Debut novelist Miller concocts a blend of Gothic horror and spine-tingling mystery.
Elizabeth feels lonely and forgotten when her father moves her to his ancestral home, Witheringe House, after her mother abandons the two of them. At least best friend Zenobia has come along, though with her contrary nature, Zenobia is not exactly a comfort. She’s also not exactly real. That is, not to anyone except Elizabeth. Aussie Miller sets her tale in the gauzy nebulousness of the early 20th century, delivering a stunning slow burn full of creepy atmospheric tension and heartbreaking loneliness. The back-and-forth dialogue between Elizabeth and her imaginary companion is laced with tension—give and take—illustrating the tumultuous extremes of Elizabeth’s psyche. Add a family nursery and wallpaper gardens in which the plant life appears real, a family cemetery, plus an alter ego in search of spirits from beyond and an ending as unpredictable as the beginning or middle—and what readers get is a fascinating tale that feels like Edgar Allen Poe, revisited. Miller’s painstaking crafting of language and attention to atmospheric detail create a clever story where nothing is as it seems. Drawings reminiscent of Gorey and references to gloomy classic poetry add beguiling texture.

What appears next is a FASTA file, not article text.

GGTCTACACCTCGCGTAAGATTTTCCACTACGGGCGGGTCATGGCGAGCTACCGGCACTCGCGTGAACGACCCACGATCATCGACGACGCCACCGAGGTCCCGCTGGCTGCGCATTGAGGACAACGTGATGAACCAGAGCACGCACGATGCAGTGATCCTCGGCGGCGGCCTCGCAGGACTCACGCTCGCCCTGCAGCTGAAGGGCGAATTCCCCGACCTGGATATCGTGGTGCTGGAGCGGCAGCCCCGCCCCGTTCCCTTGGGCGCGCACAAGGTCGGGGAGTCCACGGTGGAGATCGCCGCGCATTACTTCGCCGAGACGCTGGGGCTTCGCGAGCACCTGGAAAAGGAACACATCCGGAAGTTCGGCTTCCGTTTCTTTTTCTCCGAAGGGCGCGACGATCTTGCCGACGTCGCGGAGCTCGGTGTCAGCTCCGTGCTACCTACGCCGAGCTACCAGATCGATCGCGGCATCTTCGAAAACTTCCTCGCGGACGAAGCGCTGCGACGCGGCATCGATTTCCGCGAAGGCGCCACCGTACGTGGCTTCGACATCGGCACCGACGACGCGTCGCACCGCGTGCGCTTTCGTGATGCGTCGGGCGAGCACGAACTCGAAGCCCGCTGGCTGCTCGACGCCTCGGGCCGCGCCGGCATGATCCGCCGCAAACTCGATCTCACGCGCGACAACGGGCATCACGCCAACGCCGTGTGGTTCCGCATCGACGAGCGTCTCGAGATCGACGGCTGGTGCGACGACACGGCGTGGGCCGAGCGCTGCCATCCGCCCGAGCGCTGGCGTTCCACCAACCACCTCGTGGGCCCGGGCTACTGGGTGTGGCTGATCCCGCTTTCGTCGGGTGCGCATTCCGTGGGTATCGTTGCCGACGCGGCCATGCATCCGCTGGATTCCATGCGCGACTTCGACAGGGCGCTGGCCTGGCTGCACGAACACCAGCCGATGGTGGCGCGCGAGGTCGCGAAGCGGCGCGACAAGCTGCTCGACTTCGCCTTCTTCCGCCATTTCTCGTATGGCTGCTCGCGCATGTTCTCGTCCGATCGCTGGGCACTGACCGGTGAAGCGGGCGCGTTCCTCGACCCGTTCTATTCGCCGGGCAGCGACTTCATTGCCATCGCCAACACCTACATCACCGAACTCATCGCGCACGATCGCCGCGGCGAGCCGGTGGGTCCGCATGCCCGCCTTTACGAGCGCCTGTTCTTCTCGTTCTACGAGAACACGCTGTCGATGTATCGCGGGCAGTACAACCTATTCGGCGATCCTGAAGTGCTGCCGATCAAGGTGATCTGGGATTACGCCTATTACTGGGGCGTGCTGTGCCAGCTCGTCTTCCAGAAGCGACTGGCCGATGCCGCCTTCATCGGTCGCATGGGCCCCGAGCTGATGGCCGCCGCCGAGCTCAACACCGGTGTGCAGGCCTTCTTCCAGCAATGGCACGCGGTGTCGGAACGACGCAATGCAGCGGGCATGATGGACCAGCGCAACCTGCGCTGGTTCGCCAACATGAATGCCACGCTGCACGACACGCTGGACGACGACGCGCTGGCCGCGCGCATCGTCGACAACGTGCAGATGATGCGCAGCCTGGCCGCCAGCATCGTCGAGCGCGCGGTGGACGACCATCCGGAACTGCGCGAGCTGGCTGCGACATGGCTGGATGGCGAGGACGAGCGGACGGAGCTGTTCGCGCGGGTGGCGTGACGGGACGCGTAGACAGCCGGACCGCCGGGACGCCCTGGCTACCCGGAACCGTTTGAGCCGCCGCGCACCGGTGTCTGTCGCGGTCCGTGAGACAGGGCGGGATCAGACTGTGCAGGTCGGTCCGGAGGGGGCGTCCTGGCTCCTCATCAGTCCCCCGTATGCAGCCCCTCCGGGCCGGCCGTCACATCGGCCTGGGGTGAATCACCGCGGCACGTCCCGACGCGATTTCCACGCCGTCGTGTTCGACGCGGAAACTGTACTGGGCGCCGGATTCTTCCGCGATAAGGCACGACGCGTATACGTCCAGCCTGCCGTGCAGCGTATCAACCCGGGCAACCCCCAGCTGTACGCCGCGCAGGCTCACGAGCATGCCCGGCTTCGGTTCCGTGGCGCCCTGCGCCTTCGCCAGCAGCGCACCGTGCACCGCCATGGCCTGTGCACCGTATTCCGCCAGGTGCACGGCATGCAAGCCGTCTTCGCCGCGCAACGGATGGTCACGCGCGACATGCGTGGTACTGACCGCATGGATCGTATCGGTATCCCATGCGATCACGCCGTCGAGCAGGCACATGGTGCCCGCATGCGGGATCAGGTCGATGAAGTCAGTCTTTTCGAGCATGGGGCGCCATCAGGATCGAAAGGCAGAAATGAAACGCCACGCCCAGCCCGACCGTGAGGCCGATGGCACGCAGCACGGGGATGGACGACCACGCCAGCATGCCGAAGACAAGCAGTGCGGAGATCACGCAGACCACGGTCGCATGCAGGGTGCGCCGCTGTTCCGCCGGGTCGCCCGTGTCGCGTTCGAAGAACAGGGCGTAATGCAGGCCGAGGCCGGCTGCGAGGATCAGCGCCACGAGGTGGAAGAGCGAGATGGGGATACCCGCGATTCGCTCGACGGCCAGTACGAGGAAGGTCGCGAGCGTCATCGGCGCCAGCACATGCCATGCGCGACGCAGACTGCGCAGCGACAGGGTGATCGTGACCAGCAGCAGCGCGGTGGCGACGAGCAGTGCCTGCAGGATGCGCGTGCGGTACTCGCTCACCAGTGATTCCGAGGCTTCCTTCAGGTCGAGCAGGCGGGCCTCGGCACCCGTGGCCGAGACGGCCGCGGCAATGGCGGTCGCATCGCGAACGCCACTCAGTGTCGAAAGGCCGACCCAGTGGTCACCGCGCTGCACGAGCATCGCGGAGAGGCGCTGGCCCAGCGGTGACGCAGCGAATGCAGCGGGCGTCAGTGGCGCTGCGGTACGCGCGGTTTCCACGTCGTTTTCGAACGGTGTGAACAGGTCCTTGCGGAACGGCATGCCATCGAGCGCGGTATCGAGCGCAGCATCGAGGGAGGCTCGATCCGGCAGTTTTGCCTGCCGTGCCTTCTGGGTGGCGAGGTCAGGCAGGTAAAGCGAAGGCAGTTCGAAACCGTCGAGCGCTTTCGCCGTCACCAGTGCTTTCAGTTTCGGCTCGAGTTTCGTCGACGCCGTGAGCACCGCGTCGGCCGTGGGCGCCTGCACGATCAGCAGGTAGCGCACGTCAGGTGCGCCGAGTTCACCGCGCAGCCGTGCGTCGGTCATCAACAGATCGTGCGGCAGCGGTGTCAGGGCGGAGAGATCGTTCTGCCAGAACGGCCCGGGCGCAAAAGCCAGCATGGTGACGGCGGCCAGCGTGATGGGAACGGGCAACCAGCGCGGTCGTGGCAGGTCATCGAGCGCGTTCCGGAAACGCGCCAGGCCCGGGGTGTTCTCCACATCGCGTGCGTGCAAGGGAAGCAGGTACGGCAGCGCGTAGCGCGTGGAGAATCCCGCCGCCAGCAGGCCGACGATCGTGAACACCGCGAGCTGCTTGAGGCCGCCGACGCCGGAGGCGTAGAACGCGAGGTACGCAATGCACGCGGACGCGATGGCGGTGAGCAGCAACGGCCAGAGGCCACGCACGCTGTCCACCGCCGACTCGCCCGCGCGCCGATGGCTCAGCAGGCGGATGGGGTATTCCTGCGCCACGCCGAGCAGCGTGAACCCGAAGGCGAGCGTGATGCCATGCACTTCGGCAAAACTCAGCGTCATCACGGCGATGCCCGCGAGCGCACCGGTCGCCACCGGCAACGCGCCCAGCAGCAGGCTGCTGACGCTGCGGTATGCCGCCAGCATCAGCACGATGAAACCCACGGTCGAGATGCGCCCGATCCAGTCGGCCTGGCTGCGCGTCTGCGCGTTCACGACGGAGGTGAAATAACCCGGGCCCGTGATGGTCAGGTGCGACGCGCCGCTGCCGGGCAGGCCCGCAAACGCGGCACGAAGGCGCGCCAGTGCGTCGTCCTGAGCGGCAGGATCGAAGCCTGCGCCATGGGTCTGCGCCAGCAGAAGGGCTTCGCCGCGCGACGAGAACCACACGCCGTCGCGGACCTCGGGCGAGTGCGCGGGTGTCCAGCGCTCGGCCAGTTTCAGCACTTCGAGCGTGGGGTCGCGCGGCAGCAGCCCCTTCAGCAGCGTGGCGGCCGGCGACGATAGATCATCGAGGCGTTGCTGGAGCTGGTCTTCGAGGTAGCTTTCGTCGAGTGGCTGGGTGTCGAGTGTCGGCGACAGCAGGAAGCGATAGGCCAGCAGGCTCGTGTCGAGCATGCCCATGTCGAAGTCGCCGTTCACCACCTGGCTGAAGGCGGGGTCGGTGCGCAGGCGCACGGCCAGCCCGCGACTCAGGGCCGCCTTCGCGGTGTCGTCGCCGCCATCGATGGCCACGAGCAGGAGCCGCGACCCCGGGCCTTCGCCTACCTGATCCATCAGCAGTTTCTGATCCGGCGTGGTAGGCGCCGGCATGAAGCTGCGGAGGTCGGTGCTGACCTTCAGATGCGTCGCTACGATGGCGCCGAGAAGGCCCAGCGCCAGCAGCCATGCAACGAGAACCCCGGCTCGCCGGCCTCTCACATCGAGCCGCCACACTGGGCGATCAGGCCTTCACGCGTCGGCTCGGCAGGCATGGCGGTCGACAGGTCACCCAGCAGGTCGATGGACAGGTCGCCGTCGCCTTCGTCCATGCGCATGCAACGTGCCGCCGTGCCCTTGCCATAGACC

Eerie and dazzling—a perfect book for a dark and stormy afternoon or a favorite graveyard reading spot. (Horror. 9-13)